You don't provide sufficient business context here. Policies, as a general rule, should be clear not only about expectations, but also about consequences. For example, any sensible HR policy that talks about core hours might say something like:
Employees are expected to be present during core hours from 10:00am - 4:00pm unless excused. A pattern of unauthorized absences can result in disciplinary action up to and including...
A policy with no teeth is a guideline. So, if a development policy with official backing is being communicated, it is likely to have an "or else" statement in there somewhere.
Agility and Collaboration
Your post isn't tagged with agile or any other context that would imply that top-down policies are inappropriate. Even so, an architect is rarely the line manager for a group of senior developers. As such, it's probably not appropriate for a engineering or architect level person to be making "or else" statements unless they've been directed to do so by senior management. Whether or not that's the case isn't clearly articulated in your post.
There may very well be a need for this command-and-control style of communication at your job. Without making personal assumptions about you as a person, when a team member says something like:
I am very upset...Not only its offensive to me but also disrespectful. I reported my concerns to the development director and manager but they didn't do anything about it.
Your statements suggest a number of things, including:
- The level of emotional maturity and business experience of the person making this statement may be lower than it should be. While I respect your feelings, getting deeply offended at something that happens often enough to be typical in a corporate setting isn't a sign of career or personal maturity. (Note: I make this as an observation based on what you posted, not as a personal criticism. Take it as the observation it's meant to be.)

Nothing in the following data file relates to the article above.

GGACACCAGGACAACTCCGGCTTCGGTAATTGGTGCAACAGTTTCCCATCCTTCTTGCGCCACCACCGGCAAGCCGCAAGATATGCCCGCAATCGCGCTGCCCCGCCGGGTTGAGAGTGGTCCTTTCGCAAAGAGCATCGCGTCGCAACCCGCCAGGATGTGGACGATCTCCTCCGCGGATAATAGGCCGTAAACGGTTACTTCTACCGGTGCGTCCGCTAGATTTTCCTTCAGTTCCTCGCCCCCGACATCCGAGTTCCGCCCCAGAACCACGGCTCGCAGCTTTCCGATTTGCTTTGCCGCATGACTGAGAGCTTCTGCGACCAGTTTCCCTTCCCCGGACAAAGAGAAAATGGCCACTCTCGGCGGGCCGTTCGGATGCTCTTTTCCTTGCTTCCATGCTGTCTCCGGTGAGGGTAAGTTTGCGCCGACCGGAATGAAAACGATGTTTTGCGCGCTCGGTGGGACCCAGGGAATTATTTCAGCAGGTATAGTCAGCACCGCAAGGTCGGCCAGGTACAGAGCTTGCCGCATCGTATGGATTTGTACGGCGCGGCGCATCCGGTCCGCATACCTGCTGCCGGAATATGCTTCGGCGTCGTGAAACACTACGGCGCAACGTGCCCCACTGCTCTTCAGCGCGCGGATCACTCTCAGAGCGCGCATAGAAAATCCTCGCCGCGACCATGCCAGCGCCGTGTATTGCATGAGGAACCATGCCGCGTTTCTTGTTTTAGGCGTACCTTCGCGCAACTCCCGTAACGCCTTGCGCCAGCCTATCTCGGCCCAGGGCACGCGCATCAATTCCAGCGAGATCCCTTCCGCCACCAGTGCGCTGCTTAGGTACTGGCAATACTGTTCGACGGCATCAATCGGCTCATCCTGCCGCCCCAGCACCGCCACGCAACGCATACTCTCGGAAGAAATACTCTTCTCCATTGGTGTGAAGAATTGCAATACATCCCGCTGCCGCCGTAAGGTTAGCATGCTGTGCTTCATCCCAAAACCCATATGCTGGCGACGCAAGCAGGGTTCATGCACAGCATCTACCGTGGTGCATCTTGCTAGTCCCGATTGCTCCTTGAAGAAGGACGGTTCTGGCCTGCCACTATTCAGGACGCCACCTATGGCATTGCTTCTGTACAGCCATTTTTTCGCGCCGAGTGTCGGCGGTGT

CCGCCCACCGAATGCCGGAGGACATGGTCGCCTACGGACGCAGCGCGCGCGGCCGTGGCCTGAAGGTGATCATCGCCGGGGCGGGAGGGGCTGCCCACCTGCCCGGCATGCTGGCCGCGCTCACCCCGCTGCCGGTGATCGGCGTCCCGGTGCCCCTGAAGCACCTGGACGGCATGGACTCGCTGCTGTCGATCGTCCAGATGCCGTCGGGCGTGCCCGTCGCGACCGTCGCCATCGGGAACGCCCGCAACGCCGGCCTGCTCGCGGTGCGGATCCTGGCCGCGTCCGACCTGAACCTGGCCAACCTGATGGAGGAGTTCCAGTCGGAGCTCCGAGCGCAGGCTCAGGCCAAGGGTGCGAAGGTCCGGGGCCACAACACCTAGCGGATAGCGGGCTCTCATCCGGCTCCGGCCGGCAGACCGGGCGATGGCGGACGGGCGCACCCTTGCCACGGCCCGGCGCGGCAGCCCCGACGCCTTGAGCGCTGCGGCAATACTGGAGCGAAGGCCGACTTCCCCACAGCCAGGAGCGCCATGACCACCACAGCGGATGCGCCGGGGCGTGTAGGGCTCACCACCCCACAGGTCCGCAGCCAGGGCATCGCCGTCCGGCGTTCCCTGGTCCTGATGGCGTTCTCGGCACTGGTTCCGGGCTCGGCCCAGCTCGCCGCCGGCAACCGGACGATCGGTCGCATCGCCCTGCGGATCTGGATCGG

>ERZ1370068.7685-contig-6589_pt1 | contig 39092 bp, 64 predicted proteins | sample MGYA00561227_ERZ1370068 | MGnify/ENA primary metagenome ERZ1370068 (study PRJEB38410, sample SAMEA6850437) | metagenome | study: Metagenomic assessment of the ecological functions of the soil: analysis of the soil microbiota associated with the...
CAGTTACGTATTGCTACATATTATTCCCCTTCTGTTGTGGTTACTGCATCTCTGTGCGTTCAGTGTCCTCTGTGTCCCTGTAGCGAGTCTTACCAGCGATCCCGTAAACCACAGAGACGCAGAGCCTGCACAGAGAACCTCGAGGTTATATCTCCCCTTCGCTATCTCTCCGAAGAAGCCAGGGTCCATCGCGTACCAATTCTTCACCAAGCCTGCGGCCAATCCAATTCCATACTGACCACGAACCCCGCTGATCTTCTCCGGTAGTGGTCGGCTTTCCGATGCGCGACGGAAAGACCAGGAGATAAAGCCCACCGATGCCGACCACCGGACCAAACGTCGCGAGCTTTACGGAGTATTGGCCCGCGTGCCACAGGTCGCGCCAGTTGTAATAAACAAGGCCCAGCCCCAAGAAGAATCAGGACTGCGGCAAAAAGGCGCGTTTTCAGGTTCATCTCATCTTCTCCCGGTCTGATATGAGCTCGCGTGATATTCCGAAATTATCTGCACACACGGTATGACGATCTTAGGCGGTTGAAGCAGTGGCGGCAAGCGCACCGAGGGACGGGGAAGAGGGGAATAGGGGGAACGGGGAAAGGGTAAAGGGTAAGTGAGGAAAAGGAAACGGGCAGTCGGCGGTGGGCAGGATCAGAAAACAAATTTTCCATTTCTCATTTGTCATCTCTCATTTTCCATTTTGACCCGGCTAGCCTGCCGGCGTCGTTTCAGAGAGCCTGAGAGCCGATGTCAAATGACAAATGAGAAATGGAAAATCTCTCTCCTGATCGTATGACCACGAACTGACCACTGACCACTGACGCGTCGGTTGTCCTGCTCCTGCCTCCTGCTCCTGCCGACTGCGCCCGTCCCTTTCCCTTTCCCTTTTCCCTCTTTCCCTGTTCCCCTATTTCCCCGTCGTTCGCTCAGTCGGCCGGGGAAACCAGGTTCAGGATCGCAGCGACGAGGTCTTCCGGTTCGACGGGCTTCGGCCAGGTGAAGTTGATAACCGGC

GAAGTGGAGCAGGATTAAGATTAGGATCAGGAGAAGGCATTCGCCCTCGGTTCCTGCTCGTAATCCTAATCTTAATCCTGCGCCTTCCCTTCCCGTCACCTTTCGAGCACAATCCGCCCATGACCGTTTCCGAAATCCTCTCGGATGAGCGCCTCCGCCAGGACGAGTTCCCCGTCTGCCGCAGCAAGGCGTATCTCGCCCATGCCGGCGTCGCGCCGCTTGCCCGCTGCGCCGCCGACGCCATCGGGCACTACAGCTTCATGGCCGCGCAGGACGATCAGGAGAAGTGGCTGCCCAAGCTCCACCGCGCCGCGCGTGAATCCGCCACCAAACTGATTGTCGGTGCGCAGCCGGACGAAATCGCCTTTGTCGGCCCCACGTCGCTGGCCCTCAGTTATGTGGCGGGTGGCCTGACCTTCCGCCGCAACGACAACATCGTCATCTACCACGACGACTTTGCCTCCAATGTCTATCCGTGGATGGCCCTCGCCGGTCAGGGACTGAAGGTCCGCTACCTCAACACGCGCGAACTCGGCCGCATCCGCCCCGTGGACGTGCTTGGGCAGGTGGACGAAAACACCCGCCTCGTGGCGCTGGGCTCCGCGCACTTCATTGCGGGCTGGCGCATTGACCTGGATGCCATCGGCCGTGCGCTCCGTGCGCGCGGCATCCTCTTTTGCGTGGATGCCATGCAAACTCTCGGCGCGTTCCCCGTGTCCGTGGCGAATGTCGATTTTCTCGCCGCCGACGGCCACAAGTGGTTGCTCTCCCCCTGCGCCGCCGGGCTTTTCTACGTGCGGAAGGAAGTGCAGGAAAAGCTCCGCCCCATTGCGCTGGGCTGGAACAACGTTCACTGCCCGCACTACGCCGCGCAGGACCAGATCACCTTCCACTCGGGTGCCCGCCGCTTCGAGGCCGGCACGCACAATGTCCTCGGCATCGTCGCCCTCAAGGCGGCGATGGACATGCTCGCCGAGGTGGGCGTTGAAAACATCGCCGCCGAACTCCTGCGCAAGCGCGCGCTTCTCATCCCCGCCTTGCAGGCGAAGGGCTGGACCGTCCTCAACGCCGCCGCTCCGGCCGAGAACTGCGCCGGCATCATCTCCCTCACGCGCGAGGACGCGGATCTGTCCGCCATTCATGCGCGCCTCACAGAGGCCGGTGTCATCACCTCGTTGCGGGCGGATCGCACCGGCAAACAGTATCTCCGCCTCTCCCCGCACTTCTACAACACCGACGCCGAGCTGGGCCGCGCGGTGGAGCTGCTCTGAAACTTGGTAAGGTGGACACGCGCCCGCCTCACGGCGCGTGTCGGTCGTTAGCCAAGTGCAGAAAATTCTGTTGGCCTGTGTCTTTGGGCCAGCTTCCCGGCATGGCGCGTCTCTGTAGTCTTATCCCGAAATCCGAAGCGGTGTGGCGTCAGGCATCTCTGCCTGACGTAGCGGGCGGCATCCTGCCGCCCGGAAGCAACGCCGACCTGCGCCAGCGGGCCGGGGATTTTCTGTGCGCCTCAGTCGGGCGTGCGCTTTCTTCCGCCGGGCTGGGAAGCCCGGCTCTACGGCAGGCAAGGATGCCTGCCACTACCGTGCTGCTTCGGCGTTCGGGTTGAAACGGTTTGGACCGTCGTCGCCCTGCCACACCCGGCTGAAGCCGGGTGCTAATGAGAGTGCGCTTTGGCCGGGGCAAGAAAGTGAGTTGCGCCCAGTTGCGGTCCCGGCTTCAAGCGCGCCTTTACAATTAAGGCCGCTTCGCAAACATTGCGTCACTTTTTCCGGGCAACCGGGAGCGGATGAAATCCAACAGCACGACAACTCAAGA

- Raising concerns to management is often a legitimate thing to do, but their non-reaction tells you that they either support the architect's statements (in which case the architect was articulating a policy that management fully supports) or that they think you're overreacting.
- It's also possible that you approached the conversation with your management team with an inappropriate emotional pitch, rather than a genuine wish to understand the context and purpose of the architect's communications. Complaints, anger, or "freaking out" rarely get treated as the opening to a constructive dialog.
Regardless of the underlying reasons, you should consider your options as outlined below.
From a pragmatic perspective, the analysis of the current situation may help with understanding, but it's unlikely to significantly change what you can do about it. In all cases, you have two primary choices now:
- If it's possible you're overreacting, and if the "or else" is unlikely to matter to a team that's doing all the right things anyway, then just let it go. Tilting at windmills is not a career-enhancing skill for most people.
- If the real issue is that the development team is untrusted, and the organization has a command-and-control orientation rather than an interest in developing agile, self-directed teams, then you can work within the system to provide guidance on how to improve productivity through agile principles, organizational trust, and team empowerment.
If you find yourself unable to do either of those things, then the environment is probably a poor fit for you. Whether the problem is the organization or you is irrelevant; you will not do well in an organization that is a poor cultural fit for you, regardless of the reasons. If that's the case, dust off your resume and start looking for a new role.